Pennsylvania led the five states which recorded the largest number of denials, according to a Bureau of Justice Statistics study of national data on firearms background checks released this week. The data showed the overall 1.4 percent denial rate in 2015 has stayed roughly the same over the two decades since passage of the Brady Act.
FiveThirtyEight noticed that the FBI’s 2016 Uniform Crime Report, the first released under the Trump administration, was missing 70 percent of the data tables that were included in past editions. The feds fired back, alleging a “false narrative” and claiming that plans to “streamline” the report date to 2010. FiveThirtyEight’s data sleuths are not convinced.
In response to charges by a police captain that Los Angeles police is underreporting violent crime, Police Chief Charlie Beck says, “If I’m cooking the books, I’m not doing a good job,” pointing to a 4 percent increase in reported violent crime this year. The lawyer for the captain makeing the charge says she has “absolute proof” of “false crime statistics.”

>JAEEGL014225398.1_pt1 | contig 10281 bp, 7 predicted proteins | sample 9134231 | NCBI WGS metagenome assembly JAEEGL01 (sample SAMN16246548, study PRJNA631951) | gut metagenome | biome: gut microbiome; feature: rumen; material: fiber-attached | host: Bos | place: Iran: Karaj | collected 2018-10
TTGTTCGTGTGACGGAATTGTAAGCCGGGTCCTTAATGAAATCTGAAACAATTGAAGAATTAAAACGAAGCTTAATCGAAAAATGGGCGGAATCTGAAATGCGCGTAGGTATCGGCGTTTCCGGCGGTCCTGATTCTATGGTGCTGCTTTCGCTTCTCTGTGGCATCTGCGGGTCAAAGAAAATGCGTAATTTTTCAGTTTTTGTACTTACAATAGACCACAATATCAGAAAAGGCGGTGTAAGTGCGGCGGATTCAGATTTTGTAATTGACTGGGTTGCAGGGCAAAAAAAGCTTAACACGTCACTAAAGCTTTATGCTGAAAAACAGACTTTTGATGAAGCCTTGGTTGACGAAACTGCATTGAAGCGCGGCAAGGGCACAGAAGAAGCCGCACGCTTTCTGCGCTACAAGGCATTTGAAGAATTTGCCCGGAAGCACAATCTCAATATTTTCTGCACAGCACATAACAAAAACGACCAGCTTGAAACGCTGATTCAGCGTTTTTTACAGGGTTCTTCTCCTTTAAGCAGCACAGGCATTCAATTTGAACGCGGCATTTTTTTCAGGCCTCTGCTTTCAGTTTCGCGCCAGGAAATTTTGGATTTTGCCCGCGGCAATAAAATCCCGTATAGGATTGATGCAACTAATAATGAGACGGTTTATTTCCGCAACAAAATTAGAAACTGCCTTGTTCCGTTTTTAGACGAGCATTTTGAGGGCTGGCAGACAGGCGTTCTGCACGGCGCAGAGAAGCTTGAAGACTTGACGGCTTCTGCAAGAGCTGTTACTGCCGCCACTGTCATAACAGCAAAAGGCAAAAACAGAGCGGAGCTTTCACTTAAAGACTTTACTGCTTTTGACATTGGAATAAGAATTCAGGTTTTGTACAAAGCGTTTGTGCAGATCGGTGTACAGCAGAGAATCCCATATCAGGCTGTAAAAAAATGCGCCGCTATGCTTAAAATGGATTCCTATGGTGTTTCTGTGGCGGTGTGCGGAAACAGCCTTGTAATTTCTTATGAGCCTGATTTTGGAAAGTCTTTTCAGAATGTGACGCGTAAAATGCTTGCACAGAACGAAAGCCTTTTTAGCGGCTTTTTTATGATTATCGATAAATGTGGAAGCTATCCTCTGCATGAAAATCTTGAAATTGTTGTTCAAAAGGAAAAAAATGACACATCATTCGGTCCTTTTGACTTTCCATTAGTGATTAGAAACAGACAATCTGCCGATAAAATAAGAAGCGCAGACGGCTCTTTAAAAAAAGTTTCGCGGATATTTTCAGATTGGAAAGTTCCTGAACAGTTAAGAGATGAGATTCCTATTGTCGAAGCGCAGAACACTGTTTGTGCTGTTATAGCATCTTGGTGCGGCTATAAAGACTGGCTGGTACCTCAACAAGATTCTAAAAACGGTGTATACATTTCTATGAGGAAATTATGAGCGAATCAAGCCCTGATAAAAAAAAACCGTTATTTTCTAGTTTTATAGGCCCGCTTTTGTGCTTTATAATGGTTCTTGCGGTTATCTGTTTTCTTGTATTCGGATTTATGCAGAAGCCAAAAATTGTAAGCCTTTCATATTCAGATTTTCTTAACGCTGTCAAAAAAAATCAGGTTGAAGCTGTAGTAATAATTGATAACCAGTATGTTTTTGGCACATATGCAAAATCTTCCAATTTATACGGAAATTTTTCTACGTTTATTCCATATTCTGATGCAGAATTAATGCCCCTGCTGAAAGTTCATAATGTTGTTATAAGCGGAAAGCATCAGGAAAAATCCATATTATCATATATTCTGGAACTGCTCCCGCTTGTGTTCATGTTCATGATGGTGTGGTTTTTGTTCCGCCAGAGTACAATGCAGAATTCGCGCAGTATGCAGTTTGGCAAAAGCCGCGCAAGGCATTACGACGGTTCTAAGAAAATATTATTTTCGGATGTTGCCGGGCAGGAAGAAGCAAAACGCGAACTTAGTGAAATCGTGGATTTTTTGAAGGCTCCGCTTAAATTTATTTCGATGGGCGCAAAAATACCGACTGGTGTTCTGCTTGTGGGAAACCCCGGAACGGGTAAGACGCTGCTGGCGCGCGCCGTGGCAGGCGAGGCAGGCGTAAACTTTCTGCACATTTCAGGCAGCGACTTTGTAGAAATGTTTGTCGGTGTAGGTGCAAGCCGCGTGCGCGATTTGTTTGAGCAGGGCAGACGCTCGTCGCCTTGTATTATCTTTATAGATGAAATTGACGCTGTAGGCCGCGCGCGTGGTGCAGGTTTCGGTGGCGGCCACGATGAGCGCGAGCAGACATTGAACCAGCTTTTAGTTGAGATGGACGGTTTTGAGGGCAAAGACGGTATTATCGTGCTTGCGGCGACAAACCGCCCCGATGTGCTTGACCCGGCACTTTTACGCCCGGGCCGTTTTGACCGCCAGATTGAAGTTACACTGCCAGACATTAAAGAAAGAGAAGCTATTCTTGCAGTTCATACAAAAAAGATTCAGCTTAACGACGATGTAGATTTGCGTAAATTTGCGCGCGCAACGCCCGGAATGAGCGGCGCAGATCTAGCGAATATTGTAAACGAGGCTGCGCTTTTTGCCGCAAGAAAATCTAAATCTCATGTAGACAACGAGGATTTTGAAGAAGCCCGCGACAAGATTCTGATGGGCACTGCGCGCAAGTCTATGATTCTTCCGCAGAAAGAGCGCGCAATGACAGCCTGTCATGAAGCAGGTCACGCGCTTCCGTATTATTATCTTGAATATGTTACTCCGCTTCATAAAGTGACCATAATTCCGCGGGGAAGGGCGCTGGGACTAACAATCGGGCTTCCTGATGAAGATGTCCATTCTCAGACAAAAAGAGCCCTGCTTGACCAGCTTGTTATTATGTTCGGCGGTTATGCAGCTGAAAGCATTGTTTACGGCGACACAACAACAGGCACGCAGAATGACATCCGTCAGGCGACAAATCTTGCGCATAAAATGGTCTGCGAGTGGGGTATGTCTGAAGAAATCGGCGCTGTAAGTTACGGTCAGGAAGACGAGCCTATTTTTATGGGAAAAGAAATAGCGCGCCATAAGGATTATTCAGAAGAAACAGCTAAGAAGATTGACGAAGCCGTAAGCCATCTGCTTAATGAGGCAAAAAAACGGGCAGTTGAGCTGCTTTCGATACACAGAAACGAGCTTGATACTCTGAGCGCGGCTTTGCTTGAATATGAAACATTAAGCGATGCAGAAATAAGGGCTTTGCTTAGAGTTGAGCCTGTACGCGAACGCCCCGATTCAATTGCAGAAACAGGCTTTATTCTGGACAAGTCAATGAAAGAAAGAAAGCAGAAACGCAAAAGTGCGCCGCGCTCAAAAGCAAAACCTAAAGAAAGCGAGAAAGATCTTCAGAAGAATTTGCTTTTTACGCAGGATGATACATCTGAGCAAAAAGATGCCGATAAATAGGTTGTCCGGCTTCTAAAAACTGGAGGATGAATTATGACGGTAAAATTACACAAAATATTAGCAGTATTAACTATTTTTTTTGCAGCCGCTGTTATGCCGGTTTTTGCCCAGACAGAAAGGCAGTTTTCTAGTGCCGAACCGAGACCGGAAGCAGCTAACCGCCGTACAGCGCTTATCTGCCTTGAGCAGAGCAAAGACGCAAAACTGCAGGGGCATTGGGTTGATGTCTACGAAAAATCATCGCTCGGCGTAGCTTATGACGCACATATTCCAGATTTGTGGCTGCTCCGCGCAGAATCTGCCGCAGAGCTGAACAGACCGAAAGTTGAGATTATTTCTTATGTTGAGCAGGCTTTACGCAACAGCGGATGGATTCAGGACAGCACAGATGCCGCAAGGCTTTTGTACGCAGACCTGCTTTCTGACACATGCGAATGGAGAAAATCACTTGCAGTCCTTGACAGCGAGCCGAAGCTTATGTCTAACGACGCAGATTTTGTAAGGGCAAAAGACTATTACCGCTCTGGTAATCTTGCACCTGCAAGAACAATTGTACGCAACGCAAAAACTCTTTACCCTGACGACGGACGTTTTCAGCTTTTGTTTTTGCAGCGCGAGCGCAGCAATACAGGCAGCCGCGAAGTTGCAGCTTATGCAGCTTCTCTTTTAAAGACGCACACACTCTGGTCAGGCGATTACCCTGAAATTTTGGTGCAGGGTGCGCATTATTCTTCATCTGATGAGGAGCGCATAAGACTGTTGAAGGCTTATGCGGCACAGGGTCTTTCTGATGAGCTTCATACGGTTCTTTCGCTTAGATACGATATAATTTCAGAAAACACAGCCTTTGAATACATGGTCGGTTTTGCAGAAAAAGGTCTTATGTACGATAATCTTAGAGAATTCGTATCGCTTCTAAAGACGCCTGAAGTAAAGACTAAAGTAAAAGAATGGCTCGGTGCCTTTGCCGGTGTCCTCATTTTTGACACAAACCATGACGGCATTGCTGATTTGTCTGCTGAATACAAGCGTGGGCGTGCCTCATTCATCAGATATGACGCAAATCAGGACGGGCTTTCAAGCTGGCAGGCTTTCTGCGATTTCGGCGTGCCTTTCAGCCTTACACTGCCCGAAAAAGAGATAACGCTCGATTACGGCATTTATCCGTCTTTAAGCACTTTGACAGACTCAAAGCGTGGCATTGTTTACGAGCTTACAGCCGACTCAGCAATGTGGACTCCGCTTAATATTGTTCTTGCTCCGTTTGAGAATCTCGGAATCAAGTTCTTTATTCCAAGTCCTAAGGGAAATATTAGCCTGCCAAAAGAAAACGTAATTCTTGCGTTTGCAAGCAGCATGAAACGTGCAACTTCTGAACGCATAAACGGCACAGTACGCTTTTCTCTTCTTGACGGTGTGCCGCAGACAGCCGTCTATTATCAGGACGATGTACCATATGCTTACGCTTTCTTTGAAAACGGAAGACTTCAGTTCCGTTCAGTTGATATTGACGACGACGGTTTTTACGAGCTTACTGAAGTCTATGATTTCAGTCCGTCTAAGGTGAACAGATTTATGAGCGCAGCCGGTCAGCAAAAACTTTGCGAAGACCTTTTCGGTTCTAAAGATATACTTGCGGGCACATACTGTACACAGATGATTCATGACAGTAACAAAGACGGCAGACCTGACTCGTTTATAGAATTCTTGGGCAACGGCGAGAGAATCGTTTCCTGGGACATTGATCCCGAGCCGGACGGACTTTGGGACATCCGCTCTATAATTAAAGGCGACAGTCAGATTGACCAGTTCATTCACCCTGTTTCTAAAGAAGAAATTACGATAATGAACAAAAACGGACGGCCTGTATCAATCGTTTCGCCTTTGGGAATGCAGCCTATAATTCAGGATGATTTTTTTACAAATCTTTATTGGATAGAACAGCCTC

The firearm death rate rose to 12 deaths per 100,000 people last year, up from 11 per 100,000 in 2015, says the Centers for Disease Control and Prevention. Before that, the rate had hovered just above 10.
Twenty-two percent of Americans say a crime was committed against their household in the previous year, the lowest total since 2001. Over the past decade, the percentage reporting their household was victimized by any of seven different crimes averaged 26 percent and never dropped below 24 percent, says the Gallup polling organization.
According to a joint report released by the Prison Policy Initiative and the ACLU, 60% of women in jail have not been convicted of a crime and are awaiting trial. Incarcerated women have lower incomes than incarcerated men, and have a harder time affording cash bail, say the report’s authors.
The Columbus Dispatch finds three different agencies with murder statistics for the city ranging from 91 to 106 last year. “I would hope I never go under the knife with a surgeon who is as accurate as your murder numbers,” said Thomas Hargrove of the Murder Accountability Project.
A new quantitative study of felony populations between 1948 and 2010, issued by the Population Association of America, represents the first attempt to offer a comprehensive view of states-level criminal punishment in the United States, across both demographic and geographic lines.